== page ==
Wednesday, May 7, 2014

The 1814 Fortification Ditch in Patterson Park

I was out in Patterson Park to meet with some of the project's financial backers and check in on the fieldwork. It was a gorgeous day.

In our third attempt to dig a trench across the 1814 fortification ditch we finally got the profile we were looking for. (This is the same trench I worked in on Saturday.) In our first two trenches we could see what might have been the 1814 ditch, if we squinted right and waved our hands for effect. But honestly if we hadn't known what we were looking for we would not have described the soils in either place as a backfilled ditch. But this third profile is exactly what we were hoping to see. It's hard to make out in these pictures because of the angle, made necessary by the narrow trench. But if you enlarge the pictures above and look closely you can see five distinct layers in the soil. At the top, labeled A in the second picture, is dark grayish brown topsoil. Below that is a mixed-up layer with numerous rocks (B), which is landscaping fill put down in the early 1900s when the Olmstead Brothers beautified the park. We have found both of these layers everywhere we have dug. Beneath the landscaping fill is the 1814 ditch. The top layer of in the ditch (C) is a mix of the landscaping fill with the older trench fill. Beneath that is a layer of sand (D) that washed into the ditch in the decades after it was abandoned, untouched since before the Civil War. And below that (E) is the natural subsoil.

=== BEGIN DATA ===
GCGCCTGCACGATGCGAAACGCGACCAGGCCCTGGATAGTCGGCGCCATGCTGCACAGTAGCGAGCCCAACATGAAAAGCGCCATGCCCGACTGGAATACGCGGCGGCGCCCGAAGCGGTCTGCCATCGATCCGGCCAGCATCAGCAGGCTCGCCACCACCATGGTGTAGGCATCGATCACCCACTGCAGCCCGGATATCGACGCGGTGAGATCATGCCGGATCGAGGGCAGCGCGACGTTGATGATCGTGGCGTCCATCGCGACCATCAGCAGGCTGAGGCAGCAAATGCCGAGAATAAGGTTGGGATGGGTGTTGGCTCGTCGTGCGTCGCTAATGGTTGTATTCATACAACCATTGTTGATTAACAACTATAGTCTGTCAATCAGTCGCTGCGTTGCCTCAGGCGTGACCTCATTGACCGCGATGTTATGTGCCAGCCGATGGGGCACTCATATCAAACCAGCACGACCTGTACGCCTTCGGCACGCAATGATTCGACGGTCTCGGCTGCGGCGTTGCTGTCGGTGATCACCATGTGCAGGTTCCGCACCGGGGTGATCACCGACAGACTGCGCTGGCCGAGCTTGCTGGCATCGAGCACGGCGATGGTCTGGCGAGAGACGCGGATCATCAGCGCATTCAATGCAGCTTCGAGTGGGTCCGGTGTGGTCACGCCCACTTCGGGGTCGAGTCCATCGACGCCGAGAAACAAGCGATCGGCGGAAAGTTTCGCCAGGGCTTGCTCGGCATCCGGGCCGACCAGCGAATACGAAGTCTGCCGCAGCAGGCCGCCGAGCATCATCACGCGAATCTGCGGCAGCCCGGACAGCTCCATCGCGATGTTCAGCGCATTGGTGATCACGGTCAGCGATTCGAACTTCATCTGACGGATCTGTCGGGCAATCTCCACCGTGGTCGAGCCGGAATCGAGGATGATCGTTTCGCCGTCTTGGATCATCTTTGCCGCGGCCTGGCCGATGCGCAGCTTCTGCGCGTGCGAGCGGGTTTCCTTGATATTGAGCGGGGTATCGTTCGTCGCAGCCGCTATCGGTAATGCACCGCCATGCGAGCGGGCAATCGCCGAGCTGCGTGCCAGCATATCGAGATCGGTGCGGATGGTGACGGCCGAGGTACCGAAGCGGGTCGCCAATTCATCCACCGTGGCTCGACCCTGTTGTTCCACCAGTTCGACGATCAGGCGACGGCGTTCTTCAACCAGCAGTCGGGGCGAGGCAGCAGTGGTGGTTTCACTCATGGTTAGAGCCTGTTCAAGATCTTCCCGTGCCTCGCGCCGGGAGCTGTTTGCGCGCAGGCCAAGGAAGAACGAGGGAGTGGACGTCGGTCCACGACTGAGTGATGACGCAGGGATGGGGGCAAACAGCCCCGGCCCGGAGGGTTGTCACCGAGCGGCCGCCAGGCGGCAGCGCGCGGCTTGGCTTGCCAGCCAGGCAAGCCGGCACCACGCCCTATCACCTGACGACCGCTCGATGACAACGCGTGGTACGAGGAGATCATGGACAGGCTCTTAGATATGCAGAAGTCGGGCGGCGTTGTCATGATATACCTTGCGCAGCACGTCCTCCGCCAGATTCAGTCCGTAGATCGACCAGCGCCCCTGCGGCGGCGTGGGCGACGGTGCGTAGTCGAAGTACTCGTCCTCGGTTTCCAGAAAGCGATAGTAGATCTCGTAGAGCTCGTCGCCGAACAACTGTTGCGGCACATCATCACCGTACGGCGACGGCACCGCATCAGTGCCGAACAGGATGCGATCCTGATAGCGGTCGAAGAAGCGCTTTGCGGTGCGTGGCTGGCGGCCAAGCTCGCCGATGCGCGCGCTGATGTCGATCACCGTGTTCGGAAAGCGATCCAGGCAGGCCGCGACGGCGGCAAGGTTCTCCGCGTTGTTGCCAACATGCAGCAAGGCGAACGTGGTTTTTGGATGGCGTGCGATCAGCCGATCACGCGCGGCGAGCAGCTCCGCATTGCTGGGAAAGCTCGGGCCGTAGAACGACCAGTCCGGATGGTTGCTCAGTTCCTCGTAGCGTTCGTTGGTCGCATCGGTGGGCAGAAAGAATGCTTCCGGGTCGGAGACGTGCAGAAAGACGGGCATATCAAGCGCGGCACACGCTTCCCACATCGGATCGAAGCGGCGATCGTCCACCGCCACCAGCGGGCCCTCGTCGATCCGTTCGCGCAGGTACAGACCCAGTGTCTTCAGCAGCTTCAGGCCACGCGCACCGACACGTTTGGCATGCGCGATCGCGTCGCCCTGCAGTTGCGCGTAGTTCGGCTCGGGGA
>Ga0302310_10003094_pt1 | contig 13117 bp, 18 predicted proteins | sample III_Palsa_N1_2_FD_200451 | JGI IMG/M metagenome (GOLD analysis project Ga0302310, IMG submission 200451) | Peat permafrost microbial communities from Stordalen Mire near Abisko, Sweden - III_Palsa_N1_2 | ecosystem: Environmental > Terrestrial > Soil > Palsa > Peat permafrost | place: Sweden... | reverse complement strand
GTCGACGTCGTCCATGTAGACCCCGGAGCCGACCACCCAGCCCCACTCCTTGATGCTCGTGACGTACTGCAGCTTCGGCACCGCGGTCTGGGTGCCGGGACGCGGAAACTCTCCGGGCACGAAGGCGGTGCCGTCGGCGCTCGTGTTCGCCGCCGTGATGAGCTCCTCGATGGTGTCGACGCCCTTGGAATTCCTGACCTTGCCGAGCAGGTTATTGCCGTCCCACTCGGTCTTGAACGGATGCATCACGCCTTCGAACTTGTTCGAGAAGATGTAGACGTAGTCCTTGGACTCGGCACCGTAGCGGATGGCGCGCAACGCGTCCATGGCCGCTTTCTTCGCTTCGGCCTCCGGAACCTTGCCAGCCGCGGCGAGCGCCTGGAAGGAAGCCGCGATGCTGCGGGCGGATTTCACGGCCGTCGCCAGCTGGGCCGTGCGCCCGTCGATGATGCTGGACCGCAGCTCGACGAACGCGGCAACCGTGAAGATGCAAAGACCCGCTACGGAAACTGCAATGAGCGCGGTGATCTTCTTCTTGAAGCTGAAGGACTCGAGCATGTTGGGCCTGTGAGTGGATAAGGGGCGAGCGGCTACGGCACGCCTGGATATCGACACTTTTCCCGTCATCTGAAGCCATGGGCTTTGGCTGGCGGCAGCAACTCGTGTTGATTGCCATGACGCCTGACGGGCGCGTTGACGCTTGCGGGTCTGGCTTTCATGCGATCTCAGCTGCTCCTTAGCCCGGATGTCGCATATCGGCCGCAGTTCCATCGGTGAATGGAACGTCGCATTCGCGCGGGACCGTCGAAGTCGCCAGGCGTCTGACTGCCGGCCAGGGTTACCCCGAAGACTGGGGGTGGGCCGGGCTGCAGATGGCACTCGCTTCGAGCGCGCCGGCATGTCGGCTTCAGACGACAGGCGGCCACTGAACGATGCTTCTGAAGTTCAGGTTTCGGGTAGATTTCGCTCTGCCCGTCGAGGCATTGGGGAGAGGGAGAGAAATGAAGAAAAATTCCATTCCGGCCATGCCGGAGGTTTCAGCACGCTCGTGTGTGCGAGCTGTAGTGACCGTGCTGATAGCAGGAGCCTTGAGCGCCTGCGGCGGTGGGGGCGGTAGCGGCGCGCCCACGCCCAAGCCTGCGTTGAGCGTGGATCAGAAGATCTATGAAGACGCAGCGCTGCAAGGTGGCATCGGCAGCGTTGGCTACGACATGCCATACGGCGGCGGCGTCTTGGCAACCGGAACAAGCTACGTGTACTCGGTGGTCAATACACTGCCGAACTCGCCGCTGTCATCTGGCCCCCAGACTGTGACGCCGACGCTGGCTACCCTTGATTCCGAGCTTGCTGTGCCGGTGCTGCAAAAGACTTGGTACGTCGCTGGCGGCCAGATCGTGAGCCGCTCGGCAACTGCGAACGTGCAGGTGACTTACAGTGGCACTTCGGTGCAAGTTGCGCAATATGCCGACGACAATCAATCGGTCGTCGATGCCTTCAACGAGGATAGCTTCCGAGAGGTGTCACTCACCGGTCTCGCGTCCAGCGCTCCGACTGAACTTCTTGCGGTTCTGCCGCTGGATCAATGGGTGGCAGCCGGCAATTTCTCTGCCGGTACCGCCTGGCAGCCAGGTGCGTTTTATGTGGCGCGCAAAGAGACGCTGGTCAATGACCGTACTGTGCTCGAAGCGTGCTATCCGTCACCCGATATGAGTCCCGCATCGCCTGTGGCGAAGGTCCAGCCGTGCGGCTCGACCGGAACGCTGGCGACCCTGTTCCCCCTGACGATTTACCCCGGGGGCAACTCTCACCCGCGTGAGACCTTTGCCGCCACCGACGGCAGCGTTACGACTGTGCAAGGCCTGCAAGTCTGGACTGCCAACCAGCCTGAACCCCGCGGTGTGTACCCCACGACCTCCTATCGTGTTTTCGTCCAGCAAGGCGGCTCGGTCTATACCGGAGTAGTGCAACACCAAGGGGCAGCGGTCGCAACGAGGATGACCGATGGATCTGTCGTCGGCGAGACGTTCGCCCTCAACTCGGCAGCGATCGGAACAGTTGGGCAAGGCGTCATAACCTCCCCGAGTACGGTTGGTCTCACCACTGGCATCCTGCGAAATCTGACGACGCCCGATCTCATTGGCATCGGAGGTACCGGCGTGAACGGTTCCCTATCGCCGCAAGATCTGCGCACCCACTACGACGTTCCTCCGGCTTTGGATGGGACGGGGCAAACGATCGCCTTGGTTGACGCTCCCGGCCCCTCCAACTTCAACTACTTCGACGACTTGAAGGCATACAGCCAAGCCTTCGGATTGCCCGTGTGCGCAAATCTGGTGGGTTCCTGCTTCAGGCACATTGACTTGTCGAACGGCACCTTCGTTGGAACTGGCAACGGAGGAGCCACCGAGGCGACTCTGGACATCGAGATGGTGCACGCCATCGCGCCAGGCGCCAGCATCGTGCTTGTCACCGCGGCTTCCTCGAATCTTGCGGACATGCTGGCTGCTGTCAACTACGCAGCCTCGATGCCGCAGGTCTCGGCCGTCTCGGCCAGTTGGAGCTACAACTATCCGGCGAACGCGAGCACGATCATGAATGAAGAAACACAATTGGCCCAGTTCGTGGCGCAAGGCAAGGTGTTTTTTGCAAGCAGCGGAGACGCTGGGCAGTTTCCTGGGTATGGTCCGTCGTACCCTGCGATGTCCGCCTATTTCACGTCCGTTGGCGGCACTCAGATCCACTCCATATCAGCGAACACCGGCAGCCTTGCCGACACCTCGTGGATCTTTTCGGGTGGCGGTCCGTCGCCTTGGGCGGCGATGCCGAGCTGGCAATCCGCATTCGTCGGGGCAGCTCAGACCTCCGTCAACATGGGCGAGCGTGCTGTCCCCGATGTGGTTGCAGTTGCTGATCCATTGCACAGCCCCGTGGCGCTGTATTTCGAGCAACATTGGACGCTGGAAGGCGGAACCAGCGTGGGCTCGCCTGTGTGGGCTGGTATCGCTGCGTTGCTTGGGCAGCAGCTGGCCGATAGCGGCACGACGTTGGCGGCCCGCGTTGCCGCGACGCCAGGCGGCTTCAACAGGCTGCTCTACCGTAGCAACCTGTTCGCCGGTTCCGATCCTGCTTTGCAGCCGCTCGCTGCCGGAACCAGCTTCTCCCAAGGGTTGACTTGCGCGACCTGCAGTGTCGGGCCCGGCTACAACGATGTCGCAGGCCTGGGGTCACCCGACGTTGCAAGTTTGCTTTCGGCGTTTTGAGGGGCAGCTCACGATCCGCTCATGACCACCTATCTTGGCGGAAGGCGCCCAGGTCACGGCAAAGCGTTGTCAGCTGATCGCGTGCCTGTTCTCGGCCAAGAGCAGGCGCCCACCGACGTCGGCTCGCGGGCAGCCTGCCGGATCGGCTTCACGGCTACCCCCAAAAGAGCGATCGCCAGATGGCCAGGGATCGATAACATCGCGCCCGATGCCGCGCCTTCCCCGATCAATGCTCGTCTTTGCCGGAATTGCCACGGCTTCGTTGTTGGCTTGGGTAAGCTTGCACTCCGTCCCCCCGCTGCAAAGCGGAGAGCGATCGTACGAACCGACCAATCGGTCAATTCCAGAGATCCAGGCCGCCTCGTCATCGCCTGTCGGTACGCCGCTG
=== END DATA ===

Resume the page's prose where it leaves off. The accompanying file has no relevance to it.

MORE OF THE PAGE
Since we feel like we have a good grasp on the soils we are looking for, we have started trying to trace the trench across the landscape using smaller holes. Using a bucket auger (top picture above) you can extract a narrow column of soil, which you can lay out next to a measuring tape (bottom picture) to get an approximate idea of the stratigraphy below the surface. We tried our first group of auger tests 75 feet from our last trench, and we think we identified the fortification ditch there, along the same line. But 150 feet down the line (45 m) we did not find it, so we suspect that it has curved. Fortunately we still have a few more days to sort this out.

I celebrate completion of the third trench across the ditch, with its beautiful profile.

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